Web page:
DANCE, LITTLE CHILDREN
The choir lower their pistols as they sing a tender snow dance. The vocal parts layer over each other like “many kisses falling altogether”, as described in the poem. The snow dance draws to a close when the choir members begin to raise their pistols and shoot for the first time (-Kal).
Now we notice the chalice motif for the first time in an upwards vocal glissando on the word ‘Snow’. The singers cup their hands and raise them above their heads, as if a chalice at the point of transubstantiation. At the top of the glissando the chalice is shot out of the hands of the singer. Their arms fall to their sides. The glissandi then combine across all vocal parts to make one seamless ascent from the bottom of bass range through to the top of the soprano. Once this is completed chaos ensues. Soldiers shoot indiscriminately at the dancing children. Suddenly, we understand who really holds the power and who has been orchestrating the violence: the conductor. In revenge, the singers take aim at the conductor, who tries to flee. As one, they execute their former leader.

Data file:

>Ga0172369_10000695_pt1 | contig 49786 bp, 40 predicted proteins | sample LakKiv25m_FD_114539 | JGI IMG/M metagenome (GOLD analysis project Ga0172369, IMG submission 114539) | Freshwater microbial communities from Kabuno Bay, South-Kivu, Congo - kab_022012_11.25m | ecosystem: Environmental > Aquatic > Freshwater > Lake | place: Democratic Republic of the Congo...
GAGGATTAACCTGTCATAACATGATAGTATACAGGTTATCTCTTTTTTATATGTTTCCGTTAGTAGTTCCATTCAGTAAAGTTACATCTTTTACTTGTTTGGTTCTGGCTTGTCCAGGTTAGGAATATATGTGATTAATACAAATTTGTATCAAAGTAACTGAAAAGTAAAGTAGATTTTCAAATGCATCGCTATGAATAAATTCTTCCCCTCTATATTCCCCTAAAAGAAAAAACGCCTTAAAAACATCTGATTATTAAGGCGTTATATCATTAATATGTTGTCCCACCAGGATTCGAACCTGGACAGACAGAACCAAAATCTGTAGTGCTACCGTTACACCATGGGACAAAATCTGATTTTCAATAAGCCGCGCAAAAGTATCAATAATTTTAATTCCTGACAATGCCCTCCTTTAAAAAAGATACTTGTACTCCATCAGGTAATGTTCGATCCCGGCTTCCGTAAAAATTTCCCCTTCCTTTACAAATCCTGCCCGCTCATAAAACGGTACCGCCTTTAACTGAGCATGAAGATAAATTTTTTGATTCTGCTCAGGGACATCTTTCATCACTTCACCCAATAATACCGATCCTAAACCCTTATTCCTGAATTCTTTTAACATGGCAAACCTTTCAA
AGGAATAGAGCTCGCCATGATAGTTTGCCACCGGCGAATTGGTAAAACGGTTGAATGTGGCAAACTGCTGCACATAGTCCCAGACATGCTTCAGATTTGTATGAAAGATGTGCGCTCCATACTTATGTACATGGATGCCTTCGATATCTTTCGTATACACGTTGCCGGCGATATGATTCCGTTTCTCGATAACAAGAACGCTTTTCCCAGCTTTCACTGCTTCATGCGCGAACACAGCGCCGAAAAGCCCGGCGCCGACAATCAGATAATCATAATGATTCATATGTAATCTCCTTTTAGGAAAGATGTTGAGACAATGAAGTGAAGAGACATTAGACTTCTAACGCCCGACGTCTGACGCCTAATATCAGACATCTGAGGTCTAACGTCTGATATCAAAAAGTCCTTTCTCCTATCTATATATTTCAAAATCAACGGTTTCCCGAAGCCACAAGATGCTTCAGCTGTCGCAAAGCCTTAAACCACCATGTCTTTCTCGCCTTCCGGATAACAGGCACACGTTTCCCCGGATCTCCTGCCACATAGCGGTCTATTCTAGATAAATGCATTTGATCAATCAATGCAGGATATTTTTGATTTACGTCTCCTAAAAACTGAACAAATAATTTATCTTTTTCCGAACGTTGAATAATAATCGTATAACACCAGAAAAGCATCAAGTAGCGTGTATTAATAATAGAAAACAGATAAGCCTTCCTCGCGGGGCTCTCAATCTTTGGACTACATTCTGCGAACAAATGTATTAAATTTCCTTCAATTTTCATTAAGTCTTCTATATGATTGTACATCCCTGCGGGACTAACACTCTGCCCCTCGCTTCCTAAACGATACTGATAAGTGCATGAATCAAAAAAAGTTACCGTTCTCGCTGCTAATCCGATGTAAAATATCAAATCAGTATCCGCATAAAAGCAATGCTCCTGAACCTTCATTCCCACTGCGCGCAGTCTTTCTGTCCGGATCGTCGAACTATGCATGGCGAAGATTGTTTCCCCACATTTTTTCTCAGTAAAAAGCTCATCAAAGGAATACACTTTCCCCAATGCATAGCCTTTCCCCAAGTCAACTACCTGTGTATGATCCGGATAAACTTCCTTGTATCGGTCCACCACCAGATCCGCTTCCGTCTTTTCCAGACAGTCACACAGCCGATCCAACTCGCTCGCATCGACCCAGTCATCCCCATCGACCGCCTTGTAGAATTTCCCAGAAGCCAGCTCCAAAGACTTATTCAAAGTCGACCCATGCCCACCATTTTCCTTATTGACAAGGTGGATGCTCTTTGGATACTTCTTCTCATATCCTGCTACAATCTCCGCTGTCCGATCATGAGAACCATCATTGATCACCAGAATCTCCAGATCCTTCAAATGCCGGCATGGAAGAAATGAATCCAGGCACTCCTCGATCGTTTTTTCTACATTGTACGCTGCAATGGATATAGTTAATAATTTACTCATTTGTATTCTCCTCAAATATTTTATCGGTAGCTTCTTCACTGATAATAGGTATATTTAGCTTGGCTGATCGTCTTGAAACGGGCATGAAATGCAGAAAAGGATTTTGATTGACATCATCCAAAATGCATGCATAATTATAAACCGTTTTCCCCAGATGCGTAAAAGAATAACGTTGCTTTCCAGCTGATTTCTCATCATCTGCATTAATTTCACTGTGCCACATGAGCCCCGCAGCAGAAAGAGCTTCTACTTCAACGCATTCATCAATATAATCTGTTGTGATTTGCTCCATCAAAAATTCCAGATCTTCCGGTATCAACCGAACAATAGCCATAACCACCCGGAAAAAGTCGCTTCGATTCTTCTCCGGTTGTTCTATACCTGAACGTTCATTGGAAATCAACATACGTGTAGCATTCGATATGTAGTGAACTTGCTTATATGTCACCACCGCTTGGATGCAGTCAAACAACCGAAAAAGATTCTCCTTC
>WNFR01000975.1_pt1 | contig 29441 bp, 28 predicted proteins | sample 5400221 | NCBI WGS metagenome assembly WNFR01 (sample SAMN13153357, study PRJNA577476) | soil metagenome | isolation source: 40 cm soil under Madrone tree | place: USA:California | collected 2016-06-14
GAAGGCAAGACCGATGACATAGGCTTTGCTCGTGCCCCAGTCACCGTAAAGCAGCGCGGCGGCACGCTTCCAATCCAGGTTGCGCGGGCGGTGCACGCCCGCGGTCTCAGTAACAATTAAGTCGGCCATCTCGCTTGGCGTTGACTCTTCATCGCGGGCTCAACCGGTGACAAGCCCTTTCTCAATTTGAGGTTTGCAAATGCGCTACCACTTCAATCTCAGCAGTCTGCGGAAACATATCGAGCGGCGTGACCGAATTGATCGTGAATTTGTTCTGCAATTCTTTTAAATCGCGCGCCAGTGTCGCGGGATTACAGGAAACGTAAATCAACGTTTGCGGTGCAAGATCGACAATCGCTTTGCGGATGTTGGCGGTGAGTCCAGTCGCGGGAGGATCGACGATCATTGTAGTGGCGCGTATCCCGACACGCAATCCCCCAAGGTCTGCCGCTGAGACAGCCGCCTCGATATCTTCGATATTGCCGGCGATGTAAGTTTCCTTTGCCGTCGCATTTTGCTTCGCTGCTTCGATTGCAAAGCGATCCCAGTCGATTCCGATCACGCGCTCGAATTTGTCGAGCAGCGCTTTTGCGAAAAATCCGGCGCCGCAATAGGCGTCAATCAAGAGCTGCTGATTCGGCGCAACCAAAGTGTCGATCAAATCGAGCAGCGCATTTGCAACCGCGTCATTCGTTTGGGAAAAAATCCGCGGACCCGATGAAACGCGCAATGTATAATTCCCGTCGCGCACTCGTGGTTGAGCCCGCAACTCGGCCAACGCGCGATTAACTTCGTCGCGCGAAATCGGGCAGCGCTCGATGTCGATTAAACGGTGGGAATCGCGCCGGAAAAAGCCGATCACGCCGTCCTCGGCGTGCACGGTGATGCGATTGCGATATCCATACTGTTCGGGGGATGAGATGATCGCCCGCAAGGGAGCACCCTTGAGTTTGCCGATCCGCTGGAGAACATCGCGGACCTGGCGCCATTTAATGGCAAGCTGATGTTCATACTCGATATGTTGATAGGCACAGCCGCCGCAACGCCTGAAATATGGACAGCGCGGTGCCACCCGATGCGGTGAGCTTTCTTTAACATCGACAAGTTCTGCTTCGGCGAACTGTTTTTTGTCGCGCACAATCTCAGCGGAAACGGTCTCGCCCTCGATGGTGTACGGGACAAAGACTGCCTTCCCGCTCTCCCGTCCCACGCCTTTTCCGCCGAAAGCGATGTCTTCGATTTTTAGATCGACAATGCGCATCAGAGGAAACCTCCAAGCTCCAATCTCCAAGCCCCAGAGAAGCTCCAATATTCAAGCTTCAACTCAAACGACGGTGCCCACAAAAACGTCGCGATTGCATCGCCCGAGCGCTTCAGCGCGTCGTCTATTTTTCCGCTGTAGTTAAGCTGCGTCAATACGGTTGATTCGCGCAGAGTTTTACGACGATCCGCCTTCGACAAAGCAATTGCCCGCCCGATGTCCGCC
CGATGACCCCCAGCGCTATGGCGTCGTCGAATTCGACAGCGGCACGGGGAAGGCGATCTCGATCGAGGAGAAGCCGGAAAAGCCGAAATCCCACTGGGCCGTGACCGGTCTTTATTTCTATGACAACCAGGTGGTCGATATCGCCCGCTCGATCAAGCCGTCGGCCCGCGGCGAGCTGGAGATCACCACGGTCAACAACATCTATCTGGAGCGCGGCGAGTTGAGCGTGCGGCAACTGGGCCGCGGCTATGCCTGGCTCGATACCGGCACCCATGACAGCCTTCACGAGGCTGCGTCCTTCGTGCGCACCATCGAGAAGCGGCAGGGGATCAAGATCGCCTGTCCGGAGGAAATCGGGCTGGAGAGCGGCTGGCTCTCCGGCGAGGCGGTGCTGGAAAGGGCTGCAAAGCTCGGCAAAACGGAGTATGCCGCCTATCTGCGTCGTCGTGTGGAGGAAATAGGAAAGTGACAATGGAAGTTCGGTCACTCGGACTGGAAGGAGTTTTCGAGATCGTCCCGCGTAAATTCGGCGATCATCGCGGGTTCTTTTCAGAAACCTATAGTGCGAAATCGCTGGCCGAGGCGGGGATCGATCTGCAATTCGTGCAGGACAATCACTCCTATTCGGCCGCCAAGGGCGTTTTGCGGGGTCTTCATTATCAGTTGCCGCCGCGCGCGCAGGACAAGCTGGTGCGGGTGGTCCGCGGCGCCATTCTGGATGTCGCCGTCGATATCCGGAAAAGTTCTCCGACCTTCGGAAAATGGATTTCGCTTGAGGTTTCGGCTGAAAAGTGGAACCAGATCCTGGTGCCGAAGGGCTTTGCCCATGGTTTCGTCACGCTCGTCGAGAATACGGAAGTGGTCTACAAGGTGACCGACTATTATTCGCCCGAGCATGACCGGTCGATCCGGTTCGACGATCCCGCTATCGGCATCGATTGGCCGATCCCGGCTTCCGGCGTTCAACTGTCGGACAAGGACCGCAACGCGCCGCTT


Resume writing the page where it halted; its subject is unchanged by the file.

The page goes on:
For many years I have been a member of the choir New Dublin Voices, conducted by Bernie Sherlock. I was honoured that we gave the world premiere of Snow Dance for the Dead at the prestigious World Choral Symposium in Barcelona in the centenary year of the Russian Revolution. An uproarious applause broke the stunned silence at the end. It was followed by Immortal Bach by Knut Nystedt, a consoling balm to the violence of Snow Dance.
Later that year, we performed Snow Dance in Latvia at the International Baltic Sea Choral Competition. This was particularly poignant, as the locals amongst the audience would have suffered greatly from the political aftershocks of the Russian revolution.
In the years since, the piece has been performed by choirs in Africa, America, Asia and Europe. Each of these groups has brought their own historical memory and present-day experience to their interpretation. I know that a choir in the United States have performed Snow Dance to highlight the horror of widespread mass shootings in schools, whereas a choir in South Africa carried the knowledge of the sectarian violence of Apartheid.
It has been and continues to be an honour to see the passion that choirs bring to this work. I hope it serves as a cry for peace from within crossfire.
Seán Doherty is an award-winning composer from Ireland whose captivating compositions are fast becoming a favourite of choirs worldwide. His music has a deep connection to the text, often with strong moral and social themes.
Seán’s choral works have been performed by choirs including the Stellenbosch University Choir, the National Youth Choir of Scotland; the Choir of Clare College, Cambridge; New Dublin Voices and the World Youth Choir.